Progress reported in fight against air pollution

Despite significant air-quality improvements in the nation’s most polluted cities, more than 40 percent of Americans still live in areas where air pollution is a threat to public health. That’s the conclusion of the American Lung Association (ALA) in its Annual State of the Air report issued last week.

The 2012 study focuses on air quality from 2008 through 2010. Still, many air pollution dangers remain, especially particle pollution. Short-term spikes in particle pollution are a continuing threat to more than 50 million Americans, the report says. “Particle pollution is the most dangerous and deadly widespread air pollutant in America,” says the report, noting that particle pollution can lead to early death, heart attacks, strokes and emergency room visits.

The study found that the five most-polluted cities for both short-term and year-round particle pollution were in California, with Bakersfield topping both lists. The year-round measurement was based on average results and gave a failing grade to annual concentrations averaging higher than 15µg/m(3). The short-term particle pollution scores used a weighted average based on the daily Air Quality Index. For more information check out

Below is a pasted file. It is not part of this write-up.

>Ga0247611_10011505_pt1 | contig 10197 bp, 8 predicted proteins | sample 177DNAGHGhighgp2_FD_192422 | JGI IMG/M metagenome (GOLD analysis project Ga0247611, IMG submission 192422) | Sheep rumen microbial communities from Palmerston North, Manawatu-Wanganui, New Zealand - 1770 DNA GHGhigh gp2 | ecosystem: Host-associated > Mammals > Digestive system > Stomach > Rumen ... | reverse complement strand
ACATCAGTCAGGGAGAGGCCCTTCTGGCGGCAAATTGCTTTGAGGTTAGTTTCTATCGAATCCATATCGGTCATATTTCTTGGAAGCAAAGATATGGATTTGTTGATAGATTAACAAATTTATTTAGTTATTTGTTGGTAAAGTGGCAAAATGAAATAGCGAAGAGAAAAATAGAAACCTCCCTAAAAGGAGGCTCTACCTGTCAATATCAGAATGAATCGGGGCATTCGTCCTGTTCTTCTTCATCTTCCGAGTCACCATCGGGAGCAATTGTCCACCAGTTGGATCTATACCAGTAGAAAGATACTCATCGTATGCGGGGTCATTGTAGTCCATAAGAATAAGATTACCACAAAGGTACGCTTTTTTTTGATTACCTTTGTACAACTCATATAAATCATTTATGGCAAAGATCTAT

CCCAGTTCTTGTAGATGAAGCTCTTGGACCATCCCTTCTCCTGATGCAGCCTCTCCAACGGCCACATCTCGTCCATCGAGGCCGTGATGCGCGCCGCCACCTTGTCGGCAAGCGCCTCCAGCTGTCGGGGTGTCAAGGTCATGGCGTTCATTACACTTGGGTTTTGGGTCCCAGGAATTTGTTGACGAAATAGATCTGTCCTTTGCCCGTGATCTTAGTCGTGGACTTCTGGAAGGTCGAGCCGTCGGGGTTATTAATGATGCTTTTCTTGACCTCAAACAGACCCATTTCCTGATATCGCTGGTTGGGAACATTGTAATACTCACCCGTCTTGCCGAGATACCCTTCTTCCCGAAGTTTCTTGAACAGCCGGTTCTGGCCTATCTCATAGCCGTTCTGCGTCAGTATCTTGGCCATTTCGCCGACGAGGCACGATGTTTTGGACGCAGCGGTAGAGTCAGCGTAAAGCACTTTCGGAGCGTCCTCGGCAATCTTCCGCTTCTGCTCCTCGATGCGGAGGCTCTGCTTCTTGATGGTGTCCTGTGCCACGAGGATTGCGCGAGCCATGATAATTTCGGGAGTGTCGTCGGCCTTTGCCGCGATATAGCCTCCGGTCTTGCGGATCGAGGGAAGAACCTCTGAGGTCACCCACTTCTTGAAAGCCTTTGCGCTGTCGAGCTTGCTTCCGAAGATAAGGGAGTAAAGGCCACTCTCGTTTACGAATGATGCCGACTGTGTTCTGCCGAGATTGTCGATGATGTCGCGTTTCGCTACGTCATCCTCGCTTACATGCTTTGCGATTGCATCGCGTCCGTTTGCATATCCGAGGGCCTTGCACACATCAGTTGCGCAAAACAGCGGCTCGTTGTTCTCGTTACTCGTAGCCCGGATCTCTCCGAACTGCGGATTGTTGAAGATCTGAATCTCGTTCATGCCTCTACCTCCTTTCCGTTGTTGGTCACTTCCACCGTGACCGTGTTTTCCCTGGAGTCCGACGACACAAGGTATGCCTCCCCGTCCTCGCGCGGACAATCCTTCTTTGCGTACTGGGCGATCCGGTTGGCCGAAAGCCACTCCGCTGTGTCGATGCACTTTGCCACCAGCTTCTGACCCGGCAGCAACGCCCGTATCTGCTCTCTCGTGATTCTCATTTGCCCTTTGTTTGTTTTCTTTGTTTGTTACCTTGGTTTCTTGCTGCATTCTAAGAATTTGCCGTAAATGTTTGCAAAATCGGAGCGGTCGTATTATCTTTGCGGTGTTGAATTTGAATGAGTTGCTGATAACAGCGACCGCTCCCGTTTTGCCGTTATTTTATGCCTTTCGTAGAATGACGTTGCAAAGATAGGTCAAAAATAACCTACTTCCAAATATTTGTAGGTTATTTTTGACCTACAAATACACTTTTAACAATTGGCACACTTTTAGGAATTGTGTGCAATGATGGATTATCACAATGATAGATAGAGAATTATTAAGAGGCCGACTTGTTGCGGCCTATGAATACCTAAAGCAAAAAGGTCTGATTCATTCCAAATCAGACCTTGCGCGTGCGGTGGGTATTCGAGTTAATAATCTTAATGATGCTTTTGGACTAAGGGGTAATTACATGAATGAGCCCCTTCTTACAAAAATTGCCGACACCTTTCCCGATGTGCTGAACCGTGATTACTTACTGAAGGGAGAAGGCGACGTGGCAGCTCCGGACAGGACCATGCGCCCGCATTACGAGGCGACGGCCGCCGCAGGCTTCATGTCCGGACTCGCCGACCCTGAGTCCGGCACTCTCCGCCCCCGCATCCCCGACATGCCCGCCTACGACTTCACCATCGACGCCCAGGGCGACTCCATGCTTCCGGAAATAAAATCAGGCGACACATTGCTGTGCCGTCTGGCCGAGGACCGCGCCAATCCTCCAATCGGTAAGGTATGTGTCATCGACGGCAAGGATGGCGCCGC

Numerous studies show that a high-efficiency air purifier can reduce indoor particle air pollution and help protect health. That’s a major reason why IQAir makes the county-by-county results of the State of the Air report available on its website. Visitors to the site can use the “What’s the State of Your Air” widget to check pollution levels in their own county, then use IQAir’s “Help Me Choose” tool to select the right IQAir air purifier to help protect their home against the dangers of air pollution. The 2012 State of the Air results are available now through the IQAir site.

Ultrafine particle pollution, which is the most widespread and most dangerous of all air pollution, is not measured by the U.S. Environmental Protection Agency standards used in the State of the Air report. “Air quality standards set by the EPA remain outdated,” Albert Rizzo, M.D., said in a State of the Air blog. Rizzo is the American Lung Association National Board Chair. “That means we’re not trying to clean up enough pollution, based on what current research says we should be doing to protect your family’s health,” Rizzo said.

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